The reactivity of copper is a blessing and a curse. Free sulphur reacts with copper, pulling unpleasantries out of wort. Removing hydrogen sulphide (raw sewage), or sulphur dioxide (burnt match), is possible through copper treatment. On the down side, copper degrades when in contact with sodium hydroxide and chlorides, so it needs to be replaced from wear more frequently. Be careful, copper toxicity in humans is possible - but usually avoidable. Avoid consuming low pH goods (below 6), that have been prepared or served in copper. Alloying the copper into bronze increases the durability and reduces reactivity, but also impacts the thermal conductivity. Stainless Steel offers great balance, however it too has some disadvantages. Chlorides can pit and ultimately rust stainless quite easily, so cleaning and maintenance is always required. If you are in the market for new equipment, reach out to Deutsche Beverage for more information. 

Processing large quantities of product can be intimidating, but it shouldn’t be. Often, larger breweries are physically easier to operate. Motorized mills, rakes, and pumps flip on with a switch, and Variable Frequency Drives (VFDs) enable precise control. Flow meters measure out water quickly and accurately. Automated systems offer touch screen operation, online troubleshooting, and smartphone control, but even fully manual versions are quite user-functional. 

Basic principles of brewing do not change with scale, so take comfort in this familiarity. Barley is crushed in a mill, usually on-site, and fed into the mash tun via flex auger or chain disc conveyor. Another flip of the switch. A grist hydrator is a common addition, designed to improve hydration of starch and regulate temperature fluctuations during mash in. A few basic hand valves meter this on non-automated systems. Once mashed, mixing from mechanical rakes replaces hand stirring. VFD offers fine speed control and Cadillac options might include lifting rakes. Conversion of starch requires the same time, regardless of batch size, so rest as each recipe requires. For faster results, consider adding supplemental enzymes!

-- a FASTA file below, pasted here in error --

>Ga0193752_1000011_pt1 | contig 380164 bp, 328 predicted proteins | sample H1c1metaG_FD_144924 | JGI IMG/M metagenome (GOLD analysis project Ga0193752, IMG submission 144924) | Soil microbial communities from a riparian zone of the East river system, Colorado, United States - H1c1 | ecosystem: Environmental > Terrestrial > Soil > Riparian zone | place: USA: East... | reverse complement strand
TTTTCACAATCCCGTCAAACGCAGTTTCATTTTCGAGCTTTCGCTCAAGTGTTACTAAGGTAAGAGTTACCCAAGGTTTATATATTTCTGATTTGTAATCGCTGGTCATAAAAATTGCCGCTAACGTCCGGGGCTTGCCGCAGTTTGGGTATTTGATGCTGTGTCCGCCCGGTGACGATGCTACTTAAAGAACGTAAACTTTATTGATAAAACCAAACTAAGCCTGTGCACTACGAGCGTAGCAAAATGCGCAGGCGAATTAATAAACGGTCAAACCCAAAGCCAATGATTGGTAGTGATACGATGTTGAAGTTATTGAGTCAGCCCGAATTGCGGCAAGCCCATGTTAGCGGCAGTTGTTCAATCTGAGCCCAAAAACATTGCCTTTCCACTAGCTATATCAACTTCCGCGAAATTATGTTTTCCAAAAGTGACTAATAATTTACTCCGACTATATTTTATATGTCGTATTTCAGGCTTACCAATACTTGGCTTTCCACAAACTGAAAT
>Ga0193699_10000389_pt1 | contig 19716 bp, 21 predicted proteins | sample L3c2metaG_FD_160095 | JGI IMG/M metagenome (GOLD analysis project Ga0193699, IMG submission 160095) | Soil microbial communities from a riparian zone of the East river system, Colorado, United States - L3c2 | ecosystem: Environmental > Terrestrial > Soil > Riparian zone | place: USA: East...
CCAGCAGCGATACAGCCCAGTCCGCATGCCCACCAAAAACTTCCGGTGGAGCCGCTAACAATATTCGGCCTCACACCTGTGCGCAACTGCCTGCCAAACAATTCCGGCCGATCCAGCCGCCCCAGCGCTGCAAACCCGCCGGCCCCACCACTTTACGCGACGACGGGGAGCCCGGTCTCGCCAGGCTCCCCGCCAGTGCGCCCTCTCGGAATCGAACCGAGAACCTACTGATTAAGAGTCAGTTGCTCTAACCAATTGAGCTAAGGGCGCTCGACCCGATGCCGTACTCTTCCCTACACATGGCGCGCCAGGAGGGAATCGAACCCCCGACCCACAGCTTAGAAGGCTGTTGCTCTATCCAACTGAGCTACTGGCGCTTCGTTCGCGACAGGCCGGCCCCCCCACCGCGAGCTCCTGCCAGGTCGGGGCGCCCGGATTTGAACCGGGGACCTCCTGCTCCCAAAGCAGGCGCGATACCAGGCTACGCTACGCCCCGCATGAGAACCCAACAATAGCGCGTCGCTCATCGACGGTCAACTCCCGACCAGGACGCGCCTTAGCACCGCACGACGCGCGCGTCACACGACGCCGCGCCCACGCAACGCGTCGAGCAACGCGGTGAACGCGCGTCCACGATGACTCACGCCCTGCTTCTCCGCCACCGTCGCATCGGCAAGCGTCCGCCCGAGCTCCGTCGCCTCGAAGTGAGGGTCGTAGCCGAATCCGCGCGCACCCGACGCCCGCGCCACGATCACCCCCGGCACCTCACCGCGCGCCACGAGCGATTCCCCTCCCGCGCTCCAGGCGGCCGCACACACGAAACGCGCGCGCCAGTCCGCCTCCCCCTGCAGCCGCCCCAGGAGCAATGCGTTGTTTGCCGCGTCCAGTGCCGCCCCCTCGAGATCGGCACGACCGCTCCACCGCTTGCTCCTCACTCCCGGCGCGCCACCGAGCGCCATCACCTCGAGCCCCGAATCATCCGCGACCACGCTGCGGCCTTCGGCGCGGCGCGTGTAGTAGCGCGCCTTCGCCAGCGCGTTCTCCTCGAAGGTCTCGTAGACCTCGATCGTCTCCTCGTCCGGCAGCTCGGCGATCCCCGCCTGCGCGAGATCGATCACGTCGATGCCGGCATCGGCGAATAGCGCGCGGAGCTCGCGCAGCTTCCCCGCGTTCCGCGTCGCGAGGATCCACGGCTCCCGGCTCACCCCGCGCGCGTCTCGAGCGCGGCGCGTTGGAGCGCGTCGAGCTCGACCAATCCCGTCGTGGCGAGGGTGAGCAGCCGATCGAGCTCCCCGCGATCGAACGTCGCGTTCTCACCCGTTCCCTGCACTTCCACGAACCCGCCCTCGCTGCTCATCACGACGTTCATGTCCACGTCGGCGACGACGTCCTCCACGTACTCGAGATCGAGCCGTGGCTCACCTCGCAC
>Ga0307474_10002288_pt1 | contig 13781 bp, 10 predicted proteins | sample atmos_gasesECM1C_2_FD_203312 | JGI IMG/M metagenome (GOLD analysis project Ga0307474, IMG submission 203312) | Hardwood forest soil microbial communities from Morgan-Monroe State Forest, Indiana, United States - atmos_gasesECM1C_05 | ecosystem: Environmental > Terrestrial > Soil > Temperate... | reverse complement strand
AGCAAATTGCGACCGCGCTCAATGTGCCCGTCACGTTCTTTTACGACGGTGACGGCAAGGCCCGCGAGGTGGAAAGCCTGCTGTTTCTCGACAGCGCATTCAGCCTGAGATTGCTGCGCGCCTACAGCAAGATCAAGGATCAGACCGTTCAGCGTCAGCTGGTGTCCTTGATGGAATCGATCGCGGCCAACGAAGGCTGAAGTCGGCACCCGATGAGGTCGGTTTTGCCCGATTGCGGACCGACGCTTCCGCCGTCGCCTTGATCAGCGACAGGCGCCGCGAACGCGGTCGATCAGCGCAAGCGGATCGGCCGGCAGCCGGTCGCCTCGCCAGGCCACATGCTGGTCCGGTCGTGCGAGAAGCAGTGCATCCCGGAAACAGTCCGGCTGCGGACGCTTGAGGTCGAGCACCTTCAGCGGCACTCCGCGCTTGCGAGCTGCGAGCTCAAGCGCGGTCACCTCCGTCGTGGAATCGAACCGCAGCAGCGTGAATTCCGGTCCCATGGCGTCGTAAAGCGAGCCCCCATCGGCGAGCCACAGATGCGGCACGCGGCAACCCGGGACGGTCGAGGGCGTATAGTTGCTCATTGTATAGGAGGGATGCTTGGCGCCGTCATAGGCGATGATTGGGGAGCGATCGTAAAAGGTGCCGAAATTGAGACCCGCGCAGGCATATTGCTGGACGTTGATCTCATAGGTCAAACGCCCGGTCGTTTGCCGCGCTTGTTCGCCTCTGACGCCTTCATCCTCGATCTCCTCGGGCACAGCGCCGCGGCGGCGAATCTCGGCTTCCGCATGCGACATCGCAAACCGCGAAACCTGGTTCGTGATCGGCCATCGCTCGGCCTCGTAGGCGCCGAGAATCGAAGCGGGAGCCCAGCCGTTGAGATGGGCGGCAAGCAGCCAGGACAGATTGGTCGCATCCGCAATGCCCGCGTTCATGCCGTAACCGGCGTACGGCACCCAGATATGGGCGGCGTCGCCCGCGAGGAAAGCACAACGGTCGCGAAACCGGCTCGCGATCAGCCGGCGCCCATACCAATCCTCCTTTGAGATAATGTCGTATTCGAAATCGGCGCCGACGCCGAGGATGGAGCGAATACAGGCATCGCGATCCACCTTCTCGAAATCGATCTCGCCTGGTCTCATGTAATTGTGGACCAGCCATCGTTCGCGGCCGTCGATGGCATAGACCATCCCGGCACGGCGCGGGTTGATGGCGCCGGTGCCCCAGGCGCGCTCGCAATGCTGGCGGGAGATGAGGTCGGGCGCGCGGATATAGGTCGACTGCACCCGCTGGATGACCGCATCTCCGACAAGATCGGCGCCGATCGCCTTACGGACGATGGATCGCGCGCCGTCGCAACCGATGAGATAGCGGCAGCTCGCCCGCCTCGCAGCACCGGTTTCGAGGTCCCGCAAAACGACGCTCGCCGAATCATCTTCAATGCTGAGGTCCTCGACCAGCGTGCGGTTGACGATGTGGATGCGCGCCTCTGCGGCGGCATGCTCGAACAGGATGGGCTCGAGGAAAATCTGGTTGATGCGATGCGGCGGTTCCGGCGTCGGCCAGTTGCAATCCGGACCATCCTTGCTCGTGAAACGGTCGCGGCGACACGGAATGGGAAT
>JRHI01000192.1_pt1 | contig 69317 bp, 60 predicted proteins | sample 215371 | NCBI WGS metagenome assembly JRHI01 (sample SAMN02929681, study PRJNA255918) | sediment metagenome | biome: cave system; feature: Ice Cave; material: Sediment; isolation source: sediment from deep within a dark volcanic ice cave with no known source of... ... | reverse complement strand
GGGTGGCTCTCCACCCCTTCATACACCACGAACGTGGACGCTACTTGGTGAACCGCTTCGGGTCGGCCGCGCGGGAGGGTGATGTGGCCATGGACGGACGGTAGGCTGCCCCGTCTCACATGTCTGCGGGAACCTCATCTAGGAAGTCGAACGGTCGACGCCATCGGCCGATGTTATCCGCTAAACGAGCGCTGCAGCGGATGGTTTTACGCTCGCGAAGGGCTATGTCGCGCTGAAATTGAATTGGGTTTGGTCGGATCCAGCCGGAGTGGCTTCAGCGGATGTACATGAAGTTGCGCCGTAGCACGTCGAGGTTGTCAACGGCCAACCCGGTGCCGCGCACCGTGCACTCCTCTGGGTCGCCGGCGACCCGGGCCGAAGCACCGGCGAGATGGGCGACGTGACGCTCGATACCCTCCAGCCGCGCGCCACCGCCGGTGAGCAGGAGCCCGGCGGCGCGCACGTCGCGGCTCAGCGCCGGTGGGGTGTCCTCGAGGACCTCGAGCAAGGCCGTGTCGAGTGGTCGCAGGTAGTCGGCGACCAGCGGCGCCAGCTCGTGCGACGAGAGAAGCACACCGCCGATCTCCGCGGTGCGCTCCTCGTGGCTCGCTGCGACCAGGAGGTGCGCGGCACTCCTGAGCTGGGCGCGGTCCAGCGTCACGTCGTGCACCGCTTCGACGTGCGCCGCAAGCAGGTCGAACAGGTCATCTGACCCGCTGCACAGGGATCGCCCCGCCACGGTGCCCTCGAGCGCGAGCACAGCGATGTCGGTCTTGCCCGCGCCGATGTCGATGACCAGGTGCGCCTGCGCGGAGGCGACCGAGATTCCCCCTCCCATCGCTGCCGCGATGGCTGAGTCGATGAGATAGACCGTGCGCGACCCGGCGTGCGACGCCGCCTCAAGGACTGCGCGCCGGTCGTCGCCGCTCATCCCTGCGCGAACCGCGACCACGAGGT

Lautering represents a balance between mash and kettle, both figuratively and literally. Whether the process takes place in a separate lauter tun, or in a combined mash/lauter vessel, the objective is to collect sweet wort efficiently. Sparge water should be added at a rate matching wort collection. This results in a low differential pressure across the lauter bed, increasing flow-through. Running the bed dry, flowing too fast, or compounding excessive sparge water can all lead to bed compaction and a decrease in permeability. Wide and shallow lauters will aid in efficiency, but try to keep the bed at least 12 inches deep for particulate filtration. 


Many lauter vessels feed the kettle via gravity, and a simple hand valve is responsible for flow control. Take care to avoid fully opening the mash outlet as it can slam particulate into the drain pipe, blocking the flow. Instead, slowly crack the valve and look through a sight glass or into the kettle/wort grant to check for a metered rate of flow. Adjust as necessary to achieve a collection time of 60-90 minutes for most brews.